The first grapes of France's 2012 wine harvest have been picked. The producers are predicting a vintage of high quality, at least in this sunny corner of the eastern Pyrenees.
A dry and sunny July was good news for local wine-makers after some unsettled weather earlier in the year, although yields are expected to be down in comparison to what was a bumper crop in 2011.
"Last year, the quantity was exceptional. This year the quantity is normal but the quality is exceptional," Pierre-Henri de La Fabregue, owner of the Domaine de Rombeau estate, told AFP.
"The grapes we are picking this week are from the most advanced parcels but we also harvest young to get a more lively wine with grapefruit and floral aromas," said local estate owner Emmanuel Cazes.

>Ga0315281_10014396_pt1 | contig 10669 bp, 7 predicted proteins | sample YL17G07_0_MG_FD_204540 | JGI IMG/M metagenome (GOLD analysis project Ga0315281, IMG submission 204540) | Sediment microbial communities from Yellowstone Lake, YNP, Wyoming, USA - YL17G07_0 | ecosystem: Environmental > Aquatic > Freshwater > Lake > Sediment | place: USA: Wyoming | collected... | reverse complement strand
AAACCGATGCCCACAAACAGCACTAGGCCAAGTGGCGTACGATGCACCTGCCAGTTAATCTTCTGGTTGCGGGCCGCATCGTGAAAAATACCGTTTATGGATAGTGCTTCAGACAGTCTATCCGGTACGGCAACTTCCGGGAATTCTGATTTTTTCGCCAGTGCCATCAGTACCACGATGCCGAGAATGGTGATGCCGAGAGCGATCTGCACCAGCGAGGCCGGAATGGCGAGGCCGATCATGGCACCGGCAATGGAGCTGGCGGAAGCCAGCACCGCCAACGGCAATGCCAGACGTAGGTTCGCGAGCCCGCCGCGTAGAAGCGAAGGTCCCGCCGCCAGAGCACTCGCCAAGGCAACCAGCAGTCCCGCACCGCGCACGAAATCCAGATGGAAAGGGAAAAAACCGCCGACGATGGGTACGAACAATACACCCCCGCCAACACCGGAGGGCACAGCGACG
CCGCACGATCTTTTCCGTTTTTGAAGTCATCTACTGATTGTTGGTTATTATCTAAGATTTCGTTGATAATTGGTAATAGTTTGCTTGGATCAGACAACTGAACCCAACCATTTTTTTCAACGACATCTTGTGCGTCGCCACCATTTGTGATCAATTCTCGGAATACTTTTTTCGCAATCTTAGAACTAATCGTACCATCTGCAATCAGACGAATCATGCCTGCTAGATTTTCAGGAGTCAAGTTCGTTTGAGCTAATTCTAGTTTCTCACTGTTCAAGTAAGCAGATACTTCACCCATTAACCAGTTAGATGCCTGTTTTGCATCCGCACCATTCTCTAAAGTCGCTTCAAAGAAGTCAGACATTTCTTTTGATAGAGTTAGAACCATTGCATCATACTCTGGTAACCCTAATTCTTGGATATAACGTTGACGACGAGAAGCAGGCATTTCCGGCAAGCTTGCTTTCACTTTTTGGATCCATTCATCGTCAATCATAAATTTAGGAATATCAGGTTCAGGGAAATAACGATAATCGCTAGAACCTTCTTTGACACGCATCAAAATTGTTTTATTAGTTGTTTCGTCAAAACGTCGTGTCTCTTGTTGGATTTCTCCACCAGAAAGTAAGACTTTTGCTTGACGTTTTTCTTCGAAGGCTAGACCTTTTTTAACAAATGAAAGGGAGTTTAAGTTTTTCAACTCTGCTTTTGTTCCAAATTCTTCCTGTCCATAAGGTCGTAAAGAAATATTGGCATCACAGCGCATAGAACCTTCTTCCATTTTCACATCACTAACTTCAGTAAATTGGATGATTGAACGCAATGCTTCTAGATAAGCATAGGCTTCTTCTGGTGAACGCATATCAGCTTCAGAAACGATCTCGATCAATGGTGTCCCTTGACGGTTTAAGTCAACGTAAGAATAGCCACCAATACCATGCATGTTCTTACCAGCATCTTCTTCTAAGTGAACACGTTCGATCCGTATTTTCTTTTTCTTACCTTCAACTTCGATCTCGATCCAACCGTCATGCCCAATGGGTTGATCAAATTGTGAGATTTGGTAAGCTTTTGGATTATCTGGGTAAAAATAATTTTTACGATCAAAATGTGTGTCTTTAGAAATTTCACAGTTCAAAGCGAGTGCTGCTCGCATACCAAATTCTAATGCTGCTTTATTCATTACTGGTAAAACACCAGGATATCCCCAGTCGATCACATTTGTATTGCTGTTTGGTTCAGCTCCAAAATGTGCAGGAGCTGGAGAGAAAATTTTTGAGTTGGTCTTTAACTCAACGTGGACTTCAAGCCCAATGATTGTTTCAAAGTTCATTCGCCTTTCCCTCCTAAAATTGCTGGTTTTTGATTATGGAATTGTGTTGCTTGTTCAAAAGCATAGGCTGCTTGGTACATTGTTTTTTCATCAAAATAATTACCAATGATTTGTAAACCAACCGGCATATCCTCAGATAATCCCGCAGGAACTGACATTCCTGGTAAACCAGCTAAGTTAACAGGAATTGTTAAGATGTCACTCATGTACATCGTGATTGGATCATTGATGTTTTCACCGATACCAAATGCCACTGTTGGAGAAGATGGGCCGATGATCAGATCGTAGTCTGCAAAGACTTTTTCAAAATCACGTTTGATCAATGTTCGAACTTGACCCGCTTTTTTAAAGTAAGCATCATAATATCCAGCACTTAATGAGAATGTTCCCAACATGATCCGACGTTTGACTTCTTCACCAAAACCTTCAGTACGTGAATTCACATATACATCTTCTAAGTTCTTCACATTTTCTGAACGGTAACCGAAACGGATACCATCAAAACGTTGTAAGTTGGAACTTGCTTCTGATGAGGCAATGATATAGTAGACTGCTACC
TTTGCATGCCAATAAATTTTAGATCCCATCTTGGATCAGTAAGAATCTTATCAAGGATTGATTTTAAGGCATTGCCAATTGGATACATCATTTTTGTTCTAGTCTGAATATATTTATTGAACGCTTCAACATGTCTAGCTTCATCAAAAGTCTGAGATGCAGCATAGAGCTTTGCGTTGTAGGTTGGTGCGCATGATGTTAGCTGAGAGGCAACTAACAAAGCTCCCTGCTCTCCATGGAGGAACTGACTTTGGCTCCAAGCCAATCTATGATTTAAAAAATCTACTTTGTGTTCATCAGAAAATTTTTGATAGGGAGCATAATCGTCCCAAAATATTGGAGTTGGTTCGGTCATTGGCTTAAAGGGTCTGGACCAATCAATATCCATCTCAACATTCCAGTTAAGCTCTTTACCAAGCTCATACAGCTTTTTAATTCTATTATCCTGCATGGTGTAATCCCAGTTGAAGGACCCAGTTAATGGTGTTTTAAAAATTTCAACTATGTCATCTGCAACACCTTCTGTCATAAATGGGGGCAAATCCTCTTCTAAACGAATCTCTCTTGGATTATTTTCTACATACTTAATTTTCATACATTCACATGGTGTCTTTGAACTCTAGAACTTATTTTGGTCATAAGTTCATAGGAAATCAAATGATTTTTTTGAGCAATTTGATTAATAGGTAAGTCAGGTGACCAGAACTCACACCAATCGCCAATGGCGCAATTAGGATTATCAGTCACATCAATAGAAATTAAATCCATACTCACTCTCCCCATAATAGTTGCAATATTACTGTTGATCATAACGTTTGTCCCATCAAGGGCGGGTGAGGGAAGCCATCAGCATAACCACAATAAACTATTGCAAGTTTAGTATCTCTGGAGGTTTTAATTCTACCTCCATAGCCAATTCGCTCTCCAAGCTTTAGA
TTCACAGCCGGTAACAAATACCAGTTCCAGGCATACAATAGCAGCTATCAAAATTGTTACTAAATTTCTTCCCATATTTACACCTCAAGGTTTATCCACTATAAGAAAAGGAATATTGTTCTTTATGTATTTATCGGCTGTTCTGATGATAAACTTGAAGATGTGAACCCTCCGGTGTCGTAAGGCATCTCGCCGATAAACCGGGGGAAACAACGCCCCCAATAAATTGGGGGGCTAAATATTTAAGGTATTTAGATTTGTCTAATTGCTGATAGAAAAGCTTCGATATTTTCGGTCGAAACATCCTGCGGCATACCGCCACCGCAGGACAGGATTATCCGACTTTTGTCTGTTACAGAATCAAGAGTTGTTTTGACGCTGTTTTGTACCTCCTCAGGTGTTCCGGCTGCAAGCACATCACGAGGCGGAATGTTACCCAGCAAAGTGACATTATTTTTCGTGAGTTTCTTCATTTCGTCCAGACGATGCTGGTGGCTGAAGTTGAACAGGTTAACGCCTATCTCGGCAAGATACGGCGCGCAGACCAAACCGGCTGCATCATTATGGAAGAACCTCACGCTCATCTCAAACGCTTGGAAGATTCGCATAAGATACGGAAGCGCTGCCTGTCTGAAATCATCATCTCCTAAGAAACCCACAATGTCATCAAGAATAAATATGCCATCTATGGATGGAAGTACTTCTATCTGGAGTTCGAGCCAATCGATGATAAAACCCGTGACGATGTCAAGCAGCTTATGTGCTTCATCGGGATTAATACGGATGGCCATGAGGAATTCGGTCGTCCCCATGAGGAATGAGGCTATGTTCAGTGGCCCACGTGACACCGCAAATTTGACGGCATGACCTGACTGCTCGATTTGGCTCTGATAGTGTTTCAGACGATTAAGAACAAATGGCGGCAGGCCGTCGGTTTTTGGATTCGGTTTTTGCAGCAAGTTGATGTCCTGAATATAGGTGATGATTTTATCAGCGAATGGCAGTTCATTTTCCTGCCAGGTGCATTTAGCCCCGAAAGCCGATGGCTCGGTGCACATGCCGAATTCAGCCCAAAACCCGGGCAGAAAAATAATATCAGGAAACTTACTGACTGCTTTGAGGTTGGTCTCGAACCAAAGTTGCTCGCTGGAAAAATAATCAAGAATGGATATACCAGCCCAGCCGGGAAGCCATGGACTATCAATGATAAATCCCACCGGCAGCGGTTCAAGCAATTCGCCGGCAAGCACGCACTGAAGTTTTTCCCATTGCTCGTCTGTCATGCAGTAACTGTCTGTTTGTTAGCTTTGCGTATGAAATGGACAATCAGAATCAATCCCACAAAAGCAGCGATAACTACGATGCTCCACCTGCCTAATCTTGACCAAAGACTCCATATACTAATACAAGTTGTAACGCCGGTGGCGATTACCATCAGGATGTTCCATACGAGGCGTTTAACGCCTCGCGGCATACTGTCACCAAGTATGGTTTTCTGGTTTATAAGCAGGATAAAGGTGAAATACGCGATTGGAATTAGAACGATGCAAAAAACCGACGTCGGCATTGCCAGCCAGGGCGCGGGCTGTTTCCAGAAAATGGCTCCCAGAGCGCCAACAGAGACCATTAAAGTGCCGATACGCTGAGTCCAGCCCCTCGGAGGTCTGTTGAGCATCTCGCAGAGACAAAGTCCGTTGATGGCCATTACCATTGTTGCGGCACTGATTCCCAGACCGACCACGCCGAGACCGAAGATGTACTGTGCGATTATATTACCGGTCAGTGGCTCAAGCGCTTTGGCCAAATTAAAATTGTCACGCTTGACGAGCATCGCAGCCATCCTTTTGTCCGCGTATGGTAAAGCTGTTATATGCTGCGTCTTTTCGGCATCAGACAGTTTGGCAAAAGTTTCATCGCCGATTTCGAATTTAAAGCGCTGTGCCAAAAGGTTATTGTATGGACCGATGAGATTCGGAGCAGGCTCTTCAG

"Two weeks from now the same grapes will have a completely different personality with notes of candied fruits, spices, menthol and camphor."
By the time wine enthusiasts are tasting the first 2012 Muscats, some of France's other, cooler regions will only just have completed their harvests.
The ministry of agriculture predicted in July that picking in most regions would begin in mid-September -- relatively late by the standards of recent years.
Yields are forecast to be down across the country, which could spell higher prices for fans of Bordeaux, Burgundy and Champagne.